Last week I've been working on a new UPDATE command implementation in Tarantool.

Tarantool UPDATE can modify, add and remove individual fields in a tuple.

A typical UPDATE looks like a sequence of operations, e.g. 'set field 1 to "abc", insert value "foo" after field 5, delete field 10, push value "tail" at the end of the tuple'.

The difficulty of an efficient implementation is caused by the tuple format: essentially, it's a blob storing a sequence of length-prefixed strings.

Due to this format, accessing an invividual field in a tuple has linear cost (O(tuple size)). In consequence of this, tuples are never modified in place.

When UPDATE contains many operations, they are all first "compiled", and then a new tuple is created based on the old tuple data and "modification instructions", produced from the operation list.

This all works fine, with one exception: the algorithm is written in such way that all indexes of fields in a tuple are "frozen" at start of UPDATE. E.g. if an UPDATE deletes field 5, and then inserts a new field after field 5, the new field is inserted in place of the deleted one, not at the relative position in the "intermediate" tuple.

At first I personally didn't consider this a serious defect, but then pointed out that this semantics makes it impossible to batch multiple UPDATEs into a single one.

The other flaw of the existing implementation was that, even though it was efficient enough (it took O(K * log(K) ) + O(N) time to do an update, where K is the number of operations, and N is the size of the tuple), it was rather complicated - 300 lines of difficult to read C code.

UPDATE operations were ordered by field number, then put into an intrusive linked list, etc. We needed an axuiliary container to store UPDATE ops, to delegate the semantics of operation ordering.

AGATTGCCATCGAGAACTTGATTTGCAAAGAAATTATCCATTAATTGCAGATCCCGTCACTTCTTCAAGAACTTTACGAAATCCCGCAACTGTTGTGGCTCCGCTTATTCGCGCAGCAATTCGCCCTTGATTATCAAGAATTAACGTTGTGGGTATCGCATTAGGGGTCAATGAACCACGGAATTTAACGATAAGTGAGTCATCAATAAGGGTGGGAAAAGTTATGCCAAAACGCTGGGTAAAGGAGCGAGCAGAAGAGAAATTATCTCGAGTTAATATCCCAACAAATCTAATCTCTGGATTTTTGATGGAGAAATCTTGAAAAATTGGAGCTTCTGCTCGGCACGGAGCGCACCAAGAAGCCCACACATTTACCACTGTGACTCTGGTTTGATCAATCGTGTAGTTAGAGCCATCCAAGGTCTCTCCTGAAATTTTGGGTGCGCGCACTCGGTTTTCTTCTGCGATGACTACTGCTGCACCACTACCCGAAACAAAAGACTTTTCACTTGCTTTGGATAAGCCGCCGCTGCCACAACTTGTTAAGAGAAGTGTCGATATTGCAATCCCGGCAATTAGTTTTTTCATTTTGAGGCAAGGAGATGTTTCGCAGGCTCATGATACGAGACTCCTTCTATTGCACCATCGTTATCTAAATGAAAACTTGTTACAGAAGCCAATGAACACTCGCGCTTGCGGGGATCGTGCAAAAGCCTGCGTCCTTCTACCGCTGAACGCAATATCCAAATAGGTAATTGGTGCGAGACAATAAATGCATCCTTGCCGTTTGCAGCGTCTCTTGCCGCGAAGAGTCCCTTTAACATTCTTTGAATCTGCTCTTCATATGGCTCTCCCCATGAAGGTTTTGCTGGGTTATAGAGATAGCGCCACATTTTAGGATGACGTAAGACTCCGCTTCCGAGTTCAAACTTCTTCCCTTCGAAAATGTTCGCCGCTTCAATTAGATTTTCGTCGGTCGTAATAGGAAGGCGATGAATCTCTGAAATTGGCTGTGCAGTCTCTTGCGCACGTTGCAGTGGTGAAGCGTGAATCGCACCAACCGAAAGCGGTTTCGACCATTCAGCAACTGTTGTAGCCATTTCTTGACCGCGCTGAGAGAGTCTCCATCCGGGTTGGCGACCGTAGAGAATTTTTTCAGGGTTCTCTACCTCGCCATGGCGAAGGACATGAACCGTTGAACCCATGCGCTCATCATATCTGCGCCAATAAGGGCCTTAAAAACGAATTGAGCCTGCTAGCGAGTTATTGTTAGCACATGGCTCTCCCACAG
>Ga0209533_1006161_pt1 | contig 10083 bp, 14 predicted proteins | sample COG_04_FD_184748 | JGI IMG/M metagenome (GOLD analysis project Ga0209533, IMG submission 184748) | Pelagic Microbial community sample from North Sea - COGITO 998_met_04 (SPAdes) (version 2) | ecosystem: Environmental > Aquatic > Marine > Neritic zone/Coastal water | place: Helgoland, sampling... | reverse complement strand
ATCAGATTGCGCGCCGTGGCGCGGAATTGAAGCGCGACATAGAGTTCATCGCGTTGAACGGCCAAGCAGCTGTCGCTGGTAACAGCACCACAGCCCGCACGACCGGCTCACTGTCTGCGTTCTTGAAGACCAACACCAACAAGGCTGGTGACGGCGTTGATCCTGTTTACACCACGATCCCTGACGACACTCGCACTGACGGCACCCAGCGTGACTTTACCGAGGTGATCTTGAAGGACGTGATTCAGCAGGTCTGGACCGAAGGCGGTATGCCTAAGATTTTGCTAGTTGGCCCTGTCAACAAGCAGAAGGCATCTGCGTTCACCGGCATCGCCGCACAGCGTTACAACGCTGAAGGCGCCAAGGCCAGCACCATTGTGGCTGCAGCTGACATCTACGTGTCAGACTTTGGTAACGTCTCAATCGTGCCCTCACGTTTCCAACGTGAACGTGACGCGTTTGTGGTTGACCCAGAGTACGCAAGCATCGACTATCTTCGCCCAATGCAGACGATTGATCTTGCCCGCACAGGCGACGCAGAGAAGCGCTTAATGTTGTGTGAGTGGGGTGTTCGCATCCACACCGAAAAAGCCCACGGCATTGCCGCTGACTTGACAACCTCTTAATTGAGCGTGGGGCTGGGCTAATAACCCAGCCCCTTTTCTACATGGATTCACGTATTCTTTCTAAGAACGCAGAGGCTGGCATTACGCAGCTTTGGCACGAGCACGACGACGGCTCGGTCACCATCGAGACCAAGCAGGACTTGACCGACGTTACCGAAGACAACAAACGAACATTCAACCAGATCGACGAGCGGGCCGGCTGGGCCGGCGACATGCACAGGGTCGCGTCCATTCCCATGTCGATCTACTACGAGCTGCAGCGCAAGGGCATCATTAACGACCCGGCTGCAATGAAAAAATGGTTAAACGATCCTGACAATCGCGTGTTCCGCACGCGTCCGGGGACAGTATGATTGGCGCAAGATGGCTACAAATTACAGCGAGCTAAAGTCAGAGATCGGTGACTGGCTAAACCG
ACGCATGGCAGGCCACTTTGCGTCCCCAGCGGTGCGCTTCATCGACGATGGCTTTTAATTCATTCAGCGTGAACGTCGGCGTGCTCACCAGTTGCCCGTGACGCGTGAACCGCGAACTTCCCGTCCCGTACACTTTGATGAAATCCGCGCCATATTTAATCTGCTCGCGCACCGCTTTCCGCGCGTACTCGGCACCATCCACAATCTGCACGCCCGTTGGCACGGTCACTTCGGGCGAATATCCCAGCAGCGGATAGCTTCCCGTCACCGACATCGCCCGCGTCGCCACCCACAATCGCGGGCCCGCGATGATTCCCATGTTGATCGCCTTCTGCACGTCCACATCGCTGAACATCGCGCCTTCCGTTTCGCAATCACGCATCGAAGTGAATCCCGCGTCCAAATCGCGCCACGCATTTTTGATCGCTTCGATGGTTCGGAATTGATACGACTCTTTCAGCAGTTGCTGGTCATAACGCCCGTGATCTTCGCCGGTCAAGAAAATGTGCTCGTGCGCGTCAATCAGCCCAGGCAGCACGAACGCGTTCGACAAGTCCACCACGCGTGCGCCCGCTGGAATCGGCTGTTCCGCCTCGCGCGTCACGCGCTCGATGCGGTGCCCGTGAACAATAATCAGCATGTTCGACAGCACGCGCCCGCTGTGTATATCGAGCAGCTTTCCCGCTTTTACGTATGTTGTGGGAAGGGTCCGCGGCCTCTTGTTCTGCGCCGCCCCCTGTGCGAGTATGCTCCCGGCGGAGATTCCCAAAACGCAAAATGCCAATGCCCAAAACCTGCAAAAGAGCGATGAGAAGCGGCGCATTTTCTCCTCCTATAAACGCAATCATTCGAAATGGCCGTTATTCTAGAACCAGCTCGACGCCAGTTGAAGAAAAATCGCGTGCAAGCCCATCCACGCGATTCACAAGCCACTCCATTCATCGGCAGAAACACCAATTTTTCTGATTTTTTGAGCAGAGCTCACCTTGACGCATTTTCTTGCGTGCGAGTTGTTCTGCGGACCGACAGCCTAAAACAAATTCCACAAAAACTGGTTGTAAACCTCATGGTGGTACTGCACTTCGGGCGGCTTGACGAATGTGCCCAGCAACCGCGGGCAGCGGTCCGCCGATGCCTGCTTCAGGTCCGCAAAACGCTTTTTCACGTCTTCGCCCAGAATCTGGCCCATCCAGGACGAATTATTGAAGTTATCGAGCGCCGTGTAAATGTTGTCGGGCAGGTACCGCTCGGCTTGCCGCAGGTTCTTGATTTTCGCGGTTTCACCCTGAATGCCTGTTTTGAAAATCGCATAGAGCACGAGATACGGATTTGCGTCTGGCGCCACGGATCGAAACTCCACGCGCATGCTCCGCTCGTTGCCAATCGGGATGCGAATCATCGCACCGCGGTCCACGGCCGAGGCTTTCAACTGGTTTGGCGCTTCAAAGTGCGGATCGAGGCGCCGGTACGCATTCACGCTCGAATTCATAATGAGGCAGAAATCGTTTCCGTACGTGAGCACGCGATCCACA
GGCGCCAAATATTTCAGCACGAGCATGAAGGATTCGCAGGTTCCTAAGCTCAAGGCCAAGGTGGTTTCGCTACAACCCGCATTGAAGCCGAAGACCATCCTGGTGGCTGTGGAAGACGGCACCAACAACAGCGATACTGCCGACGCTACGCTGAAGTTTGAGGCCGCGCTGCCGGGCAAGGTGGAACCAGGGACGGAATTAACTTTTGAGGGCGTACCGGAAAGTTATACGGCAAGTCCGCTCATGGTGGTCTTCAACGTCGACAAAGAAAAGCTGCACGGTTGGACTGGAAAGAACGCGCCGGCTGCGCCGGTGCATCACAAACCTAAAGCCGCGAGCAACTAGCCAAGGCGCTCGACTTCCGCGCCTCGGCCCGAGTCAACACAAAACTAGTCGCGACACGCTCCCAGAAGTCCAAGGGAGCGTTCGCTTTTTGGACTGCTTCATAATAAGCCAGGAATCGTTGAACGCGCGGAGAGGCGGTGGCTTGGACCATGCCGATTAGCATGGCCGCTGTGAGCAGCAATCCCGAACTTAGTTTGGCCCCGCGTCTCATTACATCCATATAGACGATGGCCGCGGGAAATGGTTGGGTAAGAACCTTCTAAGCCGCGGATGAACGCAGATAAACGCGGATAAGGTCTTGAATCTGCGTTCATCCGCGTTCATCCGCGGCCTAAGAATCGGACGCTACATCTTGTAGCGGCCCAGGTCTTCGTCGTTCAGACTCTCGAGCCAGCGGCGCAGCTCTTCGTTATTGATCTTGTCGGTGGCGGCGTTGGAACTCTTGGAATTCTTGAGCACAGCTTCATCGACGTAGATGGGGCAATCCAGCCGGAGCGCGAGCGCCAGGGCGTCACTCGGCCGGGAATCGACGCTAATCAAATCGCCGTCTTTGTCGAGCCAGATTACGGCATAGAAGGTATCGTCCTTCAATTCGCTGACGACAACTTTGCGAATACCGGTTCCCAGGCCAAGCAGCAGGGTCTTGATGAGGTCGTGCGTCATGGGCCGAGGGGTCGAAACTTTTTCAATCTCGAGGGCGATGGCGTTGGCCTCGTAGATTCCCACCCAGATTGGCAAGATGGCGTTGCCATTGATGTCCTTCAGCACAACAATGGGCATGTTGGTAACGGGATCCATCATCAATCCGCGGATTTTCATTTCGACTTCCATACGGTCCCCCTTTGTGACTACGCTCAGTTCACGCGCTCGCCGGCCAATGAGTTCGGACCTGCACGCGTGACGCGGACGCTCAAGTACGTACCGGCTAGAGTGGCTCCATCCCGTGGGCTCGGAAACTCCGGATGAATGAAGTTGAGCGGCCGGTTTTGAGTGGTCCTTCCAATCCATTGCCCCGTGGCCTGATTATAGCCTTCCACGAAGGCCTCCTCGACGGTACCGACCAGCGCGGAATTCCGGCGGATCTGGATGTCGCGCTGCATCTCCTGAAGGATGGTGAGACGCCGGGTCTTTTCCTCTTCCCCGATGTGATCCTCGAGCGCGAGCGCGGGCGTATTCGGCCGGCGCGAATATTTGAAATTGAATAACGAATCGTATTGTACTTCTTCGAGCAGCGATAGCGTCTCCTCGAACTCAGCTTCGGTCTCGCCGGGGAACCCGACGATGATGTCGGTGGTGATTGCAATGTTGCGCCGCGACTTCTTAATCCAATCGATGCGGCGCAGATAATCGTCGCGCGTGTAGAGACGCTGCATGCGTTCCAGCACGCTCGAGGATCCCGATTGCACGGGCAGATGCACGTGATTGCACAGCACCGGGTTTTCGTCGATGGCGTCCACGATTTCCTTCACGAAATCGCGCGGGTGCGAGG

A rope looked like a viable solution.

Unfortunately, after quite a bit of digging, it turned out that there is no good standalone implementation of ropes. It seems ropes did not go mainstream, are still only employed in a few specific cases or as an advanced topic in a technical interview.

We found that Hans Boehm's cords are tightly coupled with his garbage collector, STL ropes, again, are quite bloated and integrated with STL allocators too tightly. Besides, both implementations use a very simple tree balancing procedure, which doesn't produce well balanced trees and doesn't care about memory consumption very much.

Popular edge cases are not optimized either: for example, deletion of a substring from a rope is typically done by means of two tree splits and one merge (cut the tail, cut the tail of the tail, throw away the middle, merge the beginning and the end), whereas in Tarantool one doesn't delete ranges of fields, and deletion of an individual field can easily be done by a usual binary tree deletion.

Tree balancing was not perfect either: implemented the same way as in Fibonacci heap, which doesn't produce a very balanced tree.

Tarantool needed something with low enough overhead to justify use of a complex data structure even when the number of operations in an UPDATE is small (typically an UPDATE in Tarantool contains less than half a dozen of ops), but scalable to large commands.

Thus, an idea to use AVL tree balancing algorithm emerged, and all the time I had for coding last week I devoted to writing a rope with AVL balancing procedures. I chose AVL, as opposed to, say, RB or Andersson trees since I knew it from the University.

An intermediate result you can see here. I borrowed a lot of ideas from an excellent AVL tree tutorial at

The main idea is that all nodes are used to store substrings, not just leaf nodes, and typical operations, such as tree insert or delete, are done not by means of tree split and merge, typical for ropes, but by means of insertion and deletion from AVL tree.

AVL balance algorithm had to be modified, since insertion, when dealing with a rope, can insert not one node but two.

I'm still not sure if writing such a basic data structure almost from scratch was a good idea, or if it was worth the time spent. The good news is that the random tree generator I wrote at the dawn of Friday found no tree consistency bugs yet.

If someone, who knows binary trees and computer science better than me (I'm a nub, being in database technology means being a jack of all trades), is reading this blog post, I'd be grateful to all comments pointing out anything I might have missed.